Prayer: “The soul’s blood”

Part 26 in a series; see other parts here.

Without prayer there can be no spiritual life. Fortunately prayer takes many forms, and we grow spiritually by discovering and developing different forms and learning how to use them, which is why Sarah Coakley likes to describe a theologian as the one who truly prays. Prayer is quite literally the medium in which we work out our God-talk. That said, prayer is not something we master, but something we practice. Prayer ought to be a discipline, a form of spiritual exercise or ascetic practice. The need for form, even in extempore prayer, makes prayer an art: the pas de deux we dance with God.

The image of prayer as the soul’s blood indicates this need for form. Without a heart to pump it or vessels to chart its course through the body, blood is just a mess, its cells deprived of the occasion to perform their proper functions. Formless prayer—perhaps the simple desire that precedes prayer—may be more efficacious than a pool of blood on the floor, but its efficacy can increase with form. The bodily postures we assume, the different ways we frame our address, the modes of speech we adopt: each influences the kinds of connection we experience. We can find different forms suitable for different times and purposes. Prayer is meet for every occasion, and it can dress for every occasion as well.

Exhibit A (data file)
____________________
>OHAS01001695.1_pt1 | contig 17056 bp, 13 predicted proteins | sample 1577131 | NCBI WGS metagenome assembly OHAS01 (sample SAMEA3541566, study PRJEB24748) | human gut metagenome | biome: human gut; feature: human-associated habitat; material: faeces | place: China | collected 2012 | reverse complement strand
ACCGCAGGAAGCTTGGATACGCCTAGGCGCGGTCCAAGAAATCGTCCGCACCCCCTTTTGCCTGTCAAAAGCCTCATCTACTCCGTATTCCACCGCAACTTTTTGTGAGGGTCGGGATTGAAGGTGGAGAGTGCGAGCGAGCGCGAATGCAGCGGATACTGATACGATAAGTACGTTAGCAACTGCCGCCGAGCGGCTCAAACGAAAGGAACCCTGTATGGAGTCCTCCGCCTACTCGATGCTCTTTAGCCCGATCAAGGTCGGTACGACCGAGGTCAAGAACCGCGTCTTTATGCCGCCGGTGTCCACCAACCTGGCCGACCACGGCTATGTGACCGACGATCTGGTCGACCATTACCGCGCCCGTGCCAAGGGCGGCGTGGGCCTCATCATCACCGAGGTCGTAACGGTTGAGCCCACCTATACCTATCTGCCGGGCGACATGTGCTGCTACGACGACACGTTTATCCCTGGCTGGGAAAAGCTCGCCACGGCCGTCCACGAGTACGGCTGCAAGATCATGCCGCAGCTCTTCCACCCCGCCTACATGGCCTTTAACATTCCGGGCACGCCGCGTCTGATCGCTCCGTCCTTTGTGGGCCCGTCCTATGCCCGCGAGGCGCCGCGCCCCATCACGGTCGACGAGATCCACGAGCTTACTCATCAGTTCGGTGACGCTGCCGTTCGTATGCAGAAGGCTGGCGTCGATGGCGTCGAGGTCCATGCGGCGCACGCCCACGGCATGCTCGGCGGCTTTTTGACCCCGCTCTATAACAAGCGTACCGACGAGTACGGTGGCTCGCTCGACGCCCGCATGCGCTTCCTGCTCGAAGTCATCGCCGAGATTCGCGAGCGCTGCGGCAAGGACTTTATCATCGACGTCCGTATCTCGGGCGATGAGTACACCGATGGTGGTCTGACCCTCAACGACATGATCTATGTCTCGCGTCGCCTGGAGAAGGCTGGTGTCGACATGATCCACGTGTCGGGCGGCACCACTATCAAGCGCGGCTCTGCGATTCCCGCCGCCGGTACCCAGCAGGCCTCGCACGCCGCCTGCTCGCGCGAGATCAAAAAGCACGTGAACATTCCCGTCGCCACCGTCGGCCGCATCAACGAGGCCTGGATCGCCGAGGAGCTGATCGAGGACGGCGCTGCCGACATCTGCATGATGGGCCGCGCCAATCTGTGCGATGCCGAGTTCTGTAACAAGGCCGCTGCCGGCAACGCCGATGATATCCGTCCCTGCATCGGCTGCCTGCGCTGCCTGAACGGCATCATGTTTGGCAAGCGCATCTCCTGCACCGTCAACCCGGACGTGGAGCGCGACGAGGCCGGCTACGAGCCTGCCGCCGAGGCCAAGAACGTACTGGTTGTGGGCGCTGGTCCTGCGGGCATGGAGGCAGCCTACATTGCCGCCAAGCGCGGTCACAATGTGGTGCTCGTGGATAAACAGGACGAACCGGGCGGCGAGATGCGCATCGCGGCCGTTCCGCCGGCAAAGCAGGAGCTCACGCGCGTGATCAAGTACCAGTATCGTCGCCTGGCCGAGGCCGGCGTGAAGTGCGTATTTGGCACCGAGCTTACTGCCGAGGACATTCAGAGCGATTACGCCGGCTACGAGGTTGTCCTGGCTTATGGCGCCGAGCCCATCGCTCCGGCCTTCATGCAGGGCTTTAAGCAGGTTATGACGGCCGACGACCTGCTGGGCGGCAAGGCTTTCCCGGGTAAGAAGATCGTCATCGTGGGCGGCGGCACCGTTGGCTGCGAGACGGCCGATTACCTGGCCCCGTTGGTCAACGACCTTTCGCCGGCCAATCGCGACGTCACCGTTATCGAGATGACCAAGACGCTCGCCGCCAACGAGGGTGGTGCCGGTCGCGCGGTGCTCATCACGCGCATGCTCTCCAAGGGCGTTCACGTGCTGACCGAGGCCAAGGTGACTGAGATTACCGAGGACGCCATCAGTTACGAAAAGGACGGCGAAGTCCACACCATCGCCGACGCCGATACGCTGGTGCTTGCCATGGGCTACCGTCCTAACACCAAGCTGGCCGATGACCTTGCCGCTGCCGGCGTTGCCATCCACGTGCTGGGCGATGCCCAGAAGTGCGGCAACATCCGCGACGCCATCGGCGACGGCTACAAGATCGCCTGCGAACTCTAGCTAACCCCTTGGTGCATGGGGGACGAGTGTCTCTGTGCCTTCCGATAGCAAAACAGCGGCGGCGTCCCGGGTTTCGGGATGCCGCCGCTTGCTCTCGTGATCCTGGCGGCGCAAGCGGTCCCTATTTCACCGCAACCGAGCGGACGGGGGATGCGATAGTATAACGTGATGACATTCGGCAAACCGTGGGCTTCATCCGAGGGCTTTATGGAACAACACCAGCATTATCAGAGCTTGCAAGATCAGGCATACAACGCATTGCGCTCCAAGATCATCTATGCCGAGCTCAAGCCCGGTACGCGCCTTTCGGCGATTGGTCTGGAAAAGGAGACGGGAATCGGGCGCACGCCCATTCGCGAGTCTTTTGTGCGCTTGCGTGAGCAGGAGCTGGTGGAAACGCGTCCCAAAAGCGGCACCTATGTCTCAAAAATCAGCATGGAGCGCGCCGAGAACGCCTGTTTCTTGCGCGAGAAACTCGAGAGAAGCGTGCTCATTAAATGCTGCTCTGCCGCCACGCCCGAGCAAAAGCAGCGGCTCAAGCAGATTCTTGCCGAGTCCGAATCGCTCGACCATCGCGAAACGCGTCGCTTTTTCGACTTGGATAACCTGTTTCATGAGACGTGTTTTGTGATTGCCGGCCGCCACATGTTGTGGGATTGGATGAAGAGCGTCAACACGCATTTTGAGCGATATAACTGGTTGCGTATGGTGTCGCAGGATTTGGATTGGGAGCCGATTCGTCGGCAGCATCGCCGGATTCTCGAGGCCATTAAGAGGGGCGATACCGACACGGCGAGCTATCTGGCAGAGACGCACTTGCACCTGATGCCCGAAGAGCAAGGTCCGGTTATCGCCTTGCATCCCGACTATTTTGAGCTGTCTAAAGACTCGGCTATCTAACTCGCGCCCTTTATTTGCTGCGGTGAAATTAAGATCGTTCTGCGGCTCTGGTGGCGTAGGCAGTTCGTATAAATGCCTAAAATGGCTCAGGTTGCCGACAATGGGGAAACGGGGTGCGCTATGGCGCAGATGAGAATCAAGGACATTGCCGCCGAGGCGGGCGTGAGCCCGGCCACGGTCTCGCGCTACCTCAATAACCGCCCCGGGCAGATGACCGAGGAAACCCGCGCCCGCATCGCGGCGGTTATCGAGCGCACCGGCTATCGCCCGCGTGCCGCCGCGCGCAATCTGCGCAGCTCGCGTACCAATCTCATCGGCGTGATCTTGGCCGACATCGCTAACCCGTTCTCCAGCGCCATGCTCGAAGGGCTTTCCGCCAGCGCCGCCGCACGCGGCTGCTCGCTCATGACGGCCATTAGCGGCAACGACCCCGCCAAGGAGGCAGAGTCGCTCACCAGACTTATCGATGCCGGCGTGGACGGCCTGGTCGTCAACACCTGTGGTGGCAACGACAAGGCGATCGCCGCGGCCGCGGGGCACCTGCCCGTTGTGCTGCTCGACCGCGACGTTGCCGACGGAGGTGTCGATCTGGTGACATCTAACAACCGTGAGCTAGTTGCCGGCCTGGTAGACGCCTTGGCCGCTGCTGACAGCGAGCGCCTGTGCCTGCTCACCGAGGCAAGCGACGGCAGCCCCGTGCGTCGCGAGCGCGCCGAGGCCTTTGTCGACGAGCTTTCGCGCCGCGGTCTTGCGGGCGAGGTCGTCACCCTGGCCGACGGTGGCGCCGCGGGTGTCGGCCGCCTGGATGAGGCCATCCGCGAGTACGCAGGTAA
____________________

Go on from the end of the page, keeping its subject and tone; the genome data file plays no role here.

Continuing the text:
Each moment of prayer comes to us as the cosmos first came to God: without form and void. The discipline of prayer schools us in the art of spiritual creation, and, as Paul told the Galatians, the new creation is everything. By learning to shape our prayer, we slowly gain the skills needed to shape the world. In this way, prayer begins as the life-blood of our own souls, and as we gain vigor by learning to channel it effectively until it reaches to every fingertip and toe of our lives, it becomes also the life-blood of a world still in need of coaxing toward spiritual life.

Prayer makes our own lives abundant even as it also pulls us beyond ourselves, calling us to put our spiritual gifts into circulation. We live daily in the arteries and veins of the world: are we nourishing the cells around us with oxygen, and are we gathering in carbon dioxide for reprocessing? Prayer makes us alive, but more importantly it also becomes how we give life to other people. The Spirit blows where it lists: will we raise our sails and enter the stream?